Today's part is about how humans pull the hydrocarbons out of the ground and refine it and burn it.
I'm going through this somewhat pain-stakingly, but I'm trying to make sure my argument is solidly backed up by citation and fact. I actually didn't know the process behind photosynthesis and plant growth. All I knew was that there was something about plants pulling CO2 out of the air. I was curious to know how this worked, and even if it worked. It's been nice to actually learn this stuff.
Argument so far
Plants pull CO2 out of the atmosphere to build plant matter.
Plant matter can die, be buried, and through a process called thermochemical conversion, turn into hydrocarbons, whether it's a liquid crude oil, natural gas or coal. This has been happening for at least 475 million years, with the amount of CO2 stored in the ground accumulating during that time.
Focusing more specifically on crude oil, the substance we pull from the ground is not initially ready for use. Crude oil can range from 50% to 95% hydrocarbon by weight, as a mixture of different types. A distillation process is used to separate the different types of hydrocarbons.  From each barrel of crude oil, the typical U.S. refinery produces 50% gasoline, 40% diesel, heating oil, kerosene and jet fuel, and 10% residual oil. 
The combustion process releases CO2, among other molecules, with either complete or incomplete combustion.  We can measure the chemical output of vehicles, and have done many studies on the effects of temperature and equipment on the car emissions. For instance, a standard vehicle (year 2000) at 20F can emit anywhere from 20 to 60 grams per mile, depending on speed (estimates from MOBILE5a, fleet average, low altitude). 
How this ties into the argument
I first wanted to make sure that oil refineries weren't doing something magical like removing the CO2 from the chemistry. It's a straight forward question - what does "refining" the oil mean? So that's answered.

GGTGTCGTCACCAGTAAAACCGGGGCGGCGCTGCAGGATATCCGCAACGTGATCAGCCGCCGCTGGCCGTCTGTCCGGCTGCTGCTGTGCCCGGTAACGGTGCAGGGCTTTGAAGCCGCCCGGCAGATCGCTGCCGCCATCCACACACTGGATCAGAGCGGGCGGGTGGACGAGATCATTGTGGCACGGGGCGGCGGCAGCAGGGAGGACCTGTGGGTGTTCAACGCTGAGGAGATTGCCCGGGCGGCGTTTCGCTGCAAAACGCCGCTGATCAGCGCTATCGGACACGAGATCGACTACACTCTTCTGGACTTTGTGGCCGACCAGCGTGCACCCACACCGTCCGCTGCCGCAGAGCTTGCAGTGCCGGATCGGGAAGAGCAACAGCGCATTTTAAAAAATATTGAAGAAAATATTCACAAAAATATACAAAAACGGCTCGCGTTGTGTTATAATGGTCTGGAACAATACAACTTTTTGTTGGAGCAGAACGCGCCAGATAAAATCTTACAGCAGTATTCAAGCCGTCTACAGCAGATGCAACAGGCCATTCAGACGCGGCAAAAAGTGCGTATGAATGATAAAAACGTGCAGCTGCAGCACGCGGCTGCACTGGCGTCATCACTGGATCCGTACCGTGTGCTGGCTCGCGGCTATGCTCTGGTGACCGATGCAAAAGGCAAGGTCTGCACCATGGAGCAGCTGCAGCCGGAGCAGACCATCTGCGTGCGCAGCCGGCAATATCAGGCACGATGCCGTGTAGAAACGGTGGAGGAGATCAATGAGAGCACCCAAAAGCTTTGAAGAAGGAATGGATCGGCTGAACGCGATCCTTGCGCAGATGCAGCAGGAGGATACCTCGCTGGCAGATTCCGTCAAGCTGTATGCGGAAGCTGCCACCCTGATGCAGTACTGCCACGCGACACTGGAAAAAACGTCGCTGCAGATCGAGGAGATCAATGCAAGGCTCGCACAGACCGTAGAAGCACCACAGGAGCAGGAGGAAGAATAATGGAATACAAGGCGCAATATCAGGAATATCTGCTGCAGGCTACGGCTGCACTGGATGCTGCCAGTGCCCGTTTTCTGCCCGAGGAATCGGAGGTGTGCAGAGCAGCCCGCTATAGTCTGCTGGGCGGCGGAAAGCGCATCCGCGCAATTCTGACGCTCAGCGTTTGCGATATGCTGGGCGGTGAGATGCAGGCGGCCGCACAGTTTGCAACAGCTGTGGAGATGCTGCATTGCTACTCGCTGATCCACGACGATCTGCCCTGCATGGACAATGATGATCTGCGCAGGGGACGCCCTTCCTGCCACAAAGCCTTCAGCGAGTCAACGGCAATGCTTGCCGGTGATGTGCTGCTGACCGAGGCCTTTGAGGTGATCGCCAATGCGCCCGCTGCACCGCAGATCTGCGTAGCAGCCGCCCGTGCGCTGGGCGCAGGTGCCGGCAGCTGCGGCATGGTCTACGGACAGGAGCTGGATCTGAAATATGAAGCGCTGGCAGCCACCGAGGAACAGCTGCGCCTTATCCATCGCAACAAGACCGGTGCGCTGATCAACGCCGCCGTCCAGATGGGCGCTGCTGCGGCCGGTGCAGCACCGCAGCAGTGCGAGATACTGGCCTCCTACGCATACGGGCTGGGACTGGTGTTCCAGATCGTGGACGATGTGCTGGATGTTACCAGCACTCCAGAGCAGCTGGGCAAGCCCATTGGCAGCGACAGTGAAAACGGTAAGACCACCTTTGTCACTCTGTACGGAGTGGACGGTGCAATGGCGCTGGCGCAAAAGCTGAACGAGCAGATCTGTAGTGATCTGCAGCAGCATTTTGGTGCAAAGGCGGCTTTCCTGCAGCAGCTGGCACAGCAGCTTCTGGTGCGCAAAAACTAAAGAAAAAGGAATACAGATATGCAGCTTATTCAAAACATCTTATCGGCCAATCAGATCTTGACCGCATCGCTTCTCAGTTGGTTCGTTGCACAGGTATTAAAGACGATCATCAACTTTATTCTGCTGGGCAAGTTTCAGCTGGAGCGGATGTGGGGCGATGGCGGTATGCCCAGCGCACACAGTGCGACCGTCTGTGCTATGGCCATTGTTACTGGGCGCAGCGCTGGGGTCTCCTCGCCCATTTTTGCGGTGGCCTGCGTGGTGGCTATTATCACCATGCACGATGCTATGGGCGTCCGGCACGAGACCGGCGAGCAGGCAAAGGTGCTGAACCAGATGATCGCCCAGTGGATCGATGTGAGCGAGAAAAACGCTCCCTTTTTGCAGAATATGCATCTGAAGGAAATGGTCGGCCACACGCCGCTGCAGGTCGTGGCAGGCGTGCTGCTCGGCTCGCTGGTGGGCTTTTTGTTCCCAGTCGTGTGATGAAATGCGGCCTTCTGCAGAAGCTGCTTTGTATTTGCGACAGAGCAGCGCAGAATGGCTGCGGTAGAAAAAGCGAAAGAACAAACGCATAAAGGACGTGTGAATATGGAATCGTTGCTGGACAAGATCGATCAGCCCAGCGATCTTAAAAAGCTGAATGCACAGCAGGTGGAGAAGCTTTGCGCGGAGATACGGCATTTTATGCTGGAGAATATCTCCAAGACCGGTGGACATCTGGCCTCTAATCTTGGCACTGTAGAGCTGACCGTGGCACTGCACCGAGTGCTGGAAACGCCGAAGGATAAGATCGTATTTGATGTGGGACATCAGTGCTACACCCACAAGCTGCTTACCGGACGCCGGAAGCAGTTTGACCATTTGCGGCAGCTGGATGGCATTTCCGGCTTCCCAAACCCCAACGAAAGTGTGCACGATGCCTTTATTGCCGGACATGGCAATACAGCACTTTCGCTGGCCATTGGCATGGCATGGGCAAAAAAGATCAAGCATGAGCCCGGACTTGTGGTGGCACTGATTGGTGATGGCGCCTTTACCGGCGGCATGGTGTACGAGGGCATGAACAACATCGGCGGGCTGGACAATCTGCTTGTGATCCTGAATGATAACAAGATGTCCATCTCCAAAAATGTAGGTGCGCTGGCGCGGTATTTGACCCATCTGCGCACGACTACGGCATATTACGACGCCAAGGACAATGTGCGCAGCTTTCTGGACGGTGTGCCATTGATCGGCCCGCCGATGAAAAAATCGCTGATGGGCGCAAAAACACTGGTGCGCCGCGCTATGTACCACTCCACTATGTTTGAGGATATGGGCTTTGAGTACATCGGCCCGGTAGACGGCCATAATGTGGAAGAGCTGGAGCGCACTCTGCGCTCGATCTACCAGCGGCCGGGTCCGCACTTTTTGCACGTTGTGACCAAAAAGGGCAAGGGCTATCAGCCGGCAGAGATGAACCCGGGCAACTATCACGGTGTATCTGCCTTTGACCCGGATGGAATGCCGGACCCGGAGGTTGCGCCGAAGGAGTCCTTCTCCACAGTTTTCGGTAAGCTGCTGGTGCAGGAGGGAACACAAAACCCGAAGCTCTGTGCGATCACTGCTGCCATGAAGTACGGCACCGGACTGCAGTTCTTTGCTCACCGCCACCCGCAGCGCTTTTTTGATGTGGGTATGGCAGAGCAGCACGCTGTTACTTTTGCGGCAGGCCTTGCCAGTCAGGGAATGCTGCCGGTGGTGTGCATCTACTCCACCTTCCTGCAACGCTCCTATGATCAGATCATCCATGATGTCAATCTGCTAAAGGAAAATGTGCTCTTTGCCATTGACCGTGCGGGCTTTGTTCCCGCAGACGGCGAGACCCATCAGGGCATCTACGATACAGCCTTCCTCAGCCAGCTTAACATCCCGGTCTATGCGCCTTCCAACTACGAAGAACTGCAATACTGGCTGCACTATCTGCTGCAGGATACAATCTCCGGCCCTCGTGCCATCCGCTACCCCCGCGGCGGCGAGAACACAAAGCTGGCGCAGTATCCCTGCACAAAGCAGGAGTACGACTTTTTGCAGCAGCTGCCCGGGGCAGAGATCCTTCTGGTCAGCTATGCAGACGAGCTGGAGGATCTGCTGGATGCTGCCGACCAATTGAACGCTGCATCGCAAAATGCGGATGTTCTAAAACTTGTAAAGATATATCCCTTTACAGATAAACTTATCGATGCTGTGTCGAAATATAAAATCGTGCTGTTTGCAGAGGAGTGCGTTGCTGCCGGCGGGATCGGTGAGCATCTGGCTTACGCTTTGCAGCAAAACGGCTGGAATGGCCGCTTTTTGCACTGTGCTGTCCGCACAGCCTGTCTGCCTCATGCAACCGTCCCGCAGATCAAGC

Secondly, I wanted to get some kind of grounding in the idea that we know what the chemical reactions were that produce CO2, and more importantly, that we can measure them coming out of vehicles.
This is all basically establishing that I'm not just delusional about the idea that humanity is pumping CO2 into the atmosphere by burning fossil fuels.
I probably could have just skipped past this point, and to the agreement that we're doing that. I don't think anyone denies that fact. It's the results that are in dispute. Still, I want to make sure I'm grounded in fact.
I came across a diagram that caught me off guard. The chart was titled something to the effect of "quadrillions of BTUs released". It hadn't dawned on me before that the actual heat released by combustion might play a role. I was focused on the long term problem of a greenhouse gas buildup.
After all, we don't burn heating oil up here in Maine merely to convert one set of chemicals into another. We do it for heat. That heat eventually dissipates into the surrounding environment - as would the heat from all things burned ever.
Honestly, that brings up an important question. How much of that heat is directly contributing to the increase in temperature globally? Is it just a small fraction? Is it 100%? I don't know.
This can be a potential problem when making the case that greenhouse gases are increasing the temperature. I'm going to have to see if I can figure out how many BTUs we've released - at least a conservative estimate. Then, I'll need to figure out how many BTUs are required for the corresponding temperature increase. Maybe then I'll be able to establish some difference between the two.
Of course, the net temperature of the planet is the combination of many factors, from geological activity within the Earth, solar radiation being adsorbed (into the oceans, or goth kids wearing their goth clothing outside), solar radiation being retained through the greenhouse effect (which really accounts for most of the persistence of temperature in the first place), etc.
This may get complicated. I'm trying not to just have the answers handed to me. I'm trying to figure them out.
This is technically all for a video, but I may have to switch to some other video topic for this next month while I continue to research.